by Rod Lee
If ever further proof was needed that the Grafton Flea Market is one of the Blackstone Valley’s most venerated institutions, one need only have visited on a Sunday morning in late June, as we did.
On the sprawling grounds situated along Rt. 140 we immediately struck up a conversation with Jonathan Giantz of Cranston, Rhode Island who was selling rope and bungee cord. Mr. Giantz is one of the Grafton Flea’s new vendors.
A little later we conversed with Ralph Kent of Grafton who has been with the Flea Market for more than forty years. Mr. Kent boasts a collection of over 70,000 records, including some of the finest vinyl (45’s, LP’s, 78’s) to be found anywhere. He holds court in the enclosed area of the Flea.
Two vendors, one a recent addition to the Grafton Flea Market, the other a long-time loyalist.
Like Mr. Kent, Mr. Giantz can now say “I’m a believer” in the merits of the Grafton Flea.
“I’ve been working Seekonk Speedway, which is also Sundays, for two years. Some weeks I make up to $400 there,” he said. “I like (the Grafton Flea) because I can sell new stuff (bungee cord, stretch cord, poly rope, polypro rope, nylon rope, hanks, halyards, fabric and PVC) here, and they’re so welcoming.”
Mr. Giantz had secured a spot right near the entrance and so was ideally positioned for the hordes of people flooding across the road from the parking lot. His warm personality certainly didn’t hurt.
Business was fairly brisk, he said.
“The woman next to me said `I should be selling rope!’”
When he first took advantage of the opportunity to peddle bungee cord and rope, which he obtains from over-runs at Marine Rope International, he asked his supplier what he was supposed to do with the stuff if it didn’t sell.
“You can hang yourself with it!” he was told.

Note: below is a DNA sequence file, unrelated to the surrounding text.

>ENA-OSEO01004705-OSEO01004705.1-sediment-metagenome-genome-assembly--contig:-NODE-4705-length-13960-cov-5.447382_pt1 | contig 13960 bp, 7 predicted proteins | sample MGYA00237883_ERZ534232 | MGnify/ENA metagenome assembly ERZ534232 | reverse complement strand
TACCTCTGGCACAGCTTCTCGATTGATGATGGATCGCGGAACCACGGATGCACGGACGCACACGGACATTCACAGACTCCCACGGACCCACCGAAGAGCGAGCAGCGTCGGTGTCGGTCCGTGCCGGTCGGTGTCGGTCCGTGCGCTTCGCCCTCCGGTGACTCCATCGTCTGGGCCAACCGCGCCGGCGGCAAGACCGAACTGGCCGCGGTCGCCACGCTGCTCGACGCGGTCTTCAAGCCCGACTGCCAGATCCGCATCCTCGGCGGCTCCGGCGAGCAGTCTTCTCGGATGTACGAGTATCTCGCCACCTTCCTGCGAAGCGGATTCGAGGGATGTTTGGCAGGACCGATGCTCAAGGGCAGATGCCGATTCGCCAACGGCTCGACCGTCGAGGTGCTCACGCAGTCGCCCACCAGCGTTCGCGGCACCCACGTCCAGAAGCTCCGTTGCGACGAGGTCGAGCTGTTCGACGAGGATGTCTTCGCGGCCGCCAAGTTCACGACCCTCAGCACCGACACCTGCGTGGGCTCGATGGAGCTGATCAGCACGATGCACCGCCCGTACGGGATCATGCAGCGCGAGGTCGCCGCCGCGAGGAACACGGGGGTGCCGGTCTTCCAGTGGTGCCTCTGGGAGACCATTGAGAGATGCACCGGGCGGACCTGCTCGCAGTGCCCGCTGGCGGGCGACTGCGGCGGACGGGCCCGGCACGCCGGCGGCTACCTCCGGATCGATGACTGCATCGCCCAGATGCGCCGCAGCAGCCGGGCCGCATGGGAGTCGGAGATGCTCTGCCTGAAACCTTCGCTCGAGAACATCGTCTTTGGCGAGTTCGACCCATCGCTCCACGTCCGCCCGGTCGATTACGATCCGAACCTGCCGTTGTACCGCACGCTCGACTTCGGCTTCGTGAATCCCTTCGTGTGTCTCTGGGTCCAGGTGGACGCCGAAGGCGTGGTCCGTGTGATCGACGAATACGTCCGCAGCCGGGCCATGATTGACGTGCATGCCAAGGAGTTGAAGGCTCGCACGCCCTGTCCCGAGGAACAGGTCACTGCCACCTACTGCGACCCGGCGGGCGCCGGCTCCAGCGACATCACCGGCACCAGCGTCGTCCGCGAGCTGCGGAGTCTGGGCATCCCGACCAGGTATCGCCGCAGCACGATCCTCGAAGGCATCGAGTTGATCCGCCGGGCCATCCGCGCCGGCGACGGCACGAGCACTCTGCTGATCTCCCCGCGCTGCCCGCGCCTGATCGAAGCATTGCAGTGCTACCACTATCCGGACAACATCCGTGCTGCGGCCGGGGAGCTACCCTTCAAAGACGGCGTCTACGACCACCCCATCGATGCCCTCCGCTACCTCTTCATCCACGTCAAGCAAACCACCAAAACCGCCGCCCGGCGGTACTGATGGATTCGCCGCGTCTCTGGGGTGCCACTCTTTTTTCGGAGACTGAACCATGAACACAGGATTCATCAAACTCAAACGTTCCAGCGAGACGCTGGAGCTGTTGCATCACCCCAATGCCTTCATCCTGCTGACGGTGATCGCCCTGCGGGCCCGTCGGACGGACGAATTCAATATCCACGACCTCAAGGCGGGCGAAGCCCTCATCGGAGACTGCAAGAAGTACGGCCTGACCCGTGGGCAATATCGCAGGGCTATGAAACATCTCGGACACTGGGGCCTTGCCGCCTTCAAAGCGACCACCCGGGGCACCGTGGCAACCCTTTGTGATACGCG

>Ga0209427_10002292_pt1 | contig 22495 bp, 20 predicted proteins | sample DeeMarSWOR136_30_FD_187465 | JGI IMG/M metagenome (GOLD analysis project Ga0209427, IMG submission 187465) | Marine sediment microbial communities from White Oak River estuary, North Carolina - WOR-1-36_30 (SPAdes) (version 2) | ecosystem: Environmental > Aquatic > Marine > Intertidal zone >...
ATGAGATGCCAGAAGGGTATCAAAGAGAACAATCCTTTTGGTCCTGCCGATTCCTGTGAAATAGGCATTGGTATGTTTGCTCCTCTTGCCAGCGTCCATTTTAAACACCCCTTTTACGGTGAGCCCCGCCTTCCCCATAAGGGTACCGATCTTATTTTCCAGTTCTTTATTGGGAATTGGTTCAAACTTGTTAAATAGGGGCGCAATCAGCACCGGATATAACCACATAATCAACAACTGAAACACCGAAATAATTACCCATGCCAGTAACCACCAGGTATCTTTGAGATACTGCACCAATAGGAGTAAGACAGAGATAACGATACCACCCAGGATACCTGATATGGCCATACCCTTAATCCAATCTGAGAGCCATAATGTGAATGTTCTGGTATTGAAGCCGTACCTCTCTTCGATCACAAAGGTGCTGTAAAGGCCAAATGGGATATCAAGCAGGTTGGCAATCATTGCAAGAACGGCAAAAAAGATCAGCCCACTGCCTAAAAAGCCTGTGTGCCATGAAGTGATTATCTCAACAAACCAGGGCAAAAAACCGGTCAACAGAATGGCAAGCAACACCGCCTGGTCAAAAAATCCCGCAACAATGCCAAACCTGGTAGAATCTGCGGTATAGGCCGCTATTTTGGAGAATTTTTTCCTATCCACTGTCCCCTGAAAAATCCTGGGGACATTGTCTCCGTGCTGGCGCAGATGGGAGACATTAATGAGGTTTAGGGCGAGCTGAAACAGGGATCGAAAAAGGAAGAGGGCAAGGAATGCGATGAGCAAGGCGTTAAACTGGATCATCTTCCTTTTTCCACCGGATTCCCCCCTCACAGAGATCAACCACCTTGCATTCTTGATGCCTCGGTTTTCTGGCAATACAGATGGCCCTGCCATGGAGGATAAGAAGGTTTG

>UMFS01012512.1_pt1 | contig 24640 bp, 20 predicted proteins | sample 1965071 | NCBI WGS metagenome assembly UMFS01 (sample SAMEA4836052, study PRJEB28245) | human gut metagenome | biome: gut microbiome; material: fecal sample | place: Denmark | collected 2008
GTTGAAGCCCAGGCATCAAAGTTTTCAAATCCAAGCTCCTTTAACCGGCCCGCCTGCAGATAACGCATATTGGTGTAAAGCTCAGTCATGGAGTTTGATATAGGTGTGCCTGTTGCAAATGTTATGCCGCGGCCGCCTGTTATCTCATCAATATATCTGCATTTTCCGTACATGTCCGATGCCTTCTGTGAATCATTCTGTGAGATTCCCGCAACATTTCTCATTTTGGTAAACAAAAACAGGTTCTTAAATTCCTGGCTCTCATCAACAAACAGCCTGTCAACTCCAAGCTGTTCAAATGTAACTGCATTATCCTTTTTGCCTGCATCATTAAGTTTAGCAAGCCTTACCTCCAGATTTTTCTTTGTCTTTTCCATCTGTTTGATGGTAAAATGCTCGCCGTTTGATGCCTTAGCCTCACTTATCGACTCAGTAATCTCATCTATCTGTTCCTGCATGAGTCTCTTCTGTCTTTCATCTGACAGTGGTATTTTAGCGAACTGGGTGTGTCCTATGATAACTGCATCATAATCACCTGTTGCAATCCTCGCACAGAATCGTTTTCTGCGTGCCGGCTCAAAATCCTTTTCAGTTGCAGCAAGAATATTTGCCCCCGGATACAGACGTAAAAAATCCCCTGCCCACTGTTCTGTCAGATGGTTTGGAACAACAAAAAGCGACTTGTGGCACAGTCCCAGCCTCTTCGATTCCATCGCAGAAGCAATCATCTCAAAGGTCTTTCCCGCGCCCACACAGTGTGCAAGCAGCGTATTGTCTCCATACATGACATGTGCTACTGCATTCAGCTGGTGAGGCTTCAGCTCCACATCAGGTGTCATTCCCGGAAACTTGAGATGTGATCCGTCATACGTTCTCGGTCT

While bungee, which comes in different diameters, is still a big seller, “paracord is the most popular thing going,” he said. “It’s got seven strands in the middle. It’s strong, for tourniquets for instance.
“Any time you need `stretch,’ I have it,” he said, gesturing to the assortment of bungee cord and rope on a table.
Mr. Giantz’s daughter Jessica was nearby, selling bracelets and other items made from bungee cord.
Perhaps Mr. Giantz will one day be as familiar a face at the Grafton Flea as Mr. Kent, who says “I love records.” As evidence of that, he has been stockpiling them at his home on Sunnyside Terrace in South Grafton for some of the fifty-seven years he’s been at his hobby.
At any given moment Mr. Kent can be seen chatting with record enthusiasts in his booth with records in bins in front of him, arranged alphabetically. Some are separated by artist for the more celebrated individuals and groups, like Elvis. Still more records—genuine collector editions of famous albums, like “Stack-o-Tracks” by The Beach Boys, which as Mr. Kent puts it “used to be their most desired album”—are displayed on the wall behind him.
We bought two Bob Dylan albums: Empire Burlesque and Bob Dylan Vol. 3.
The resurgence of vinyl brings a smile to Mr. Kent’s face.
“The kids are buying it now,” he said.
Mr. Kent knows exactly what it takes to be a success: a great sampling of records, and a continually replenished supply.
“You have to have new inventory. That’s the secret of a flea market,” he said.
Rod Lee is a long-time local writer and observer of the Blackstone Valley scene and the current president of the Webster Square Business Association in Worcester. His most recent book is Nance’s Nook, a comic tale based on life at a small convenience store in Linwood. Email him at firstname.lastname@example.org.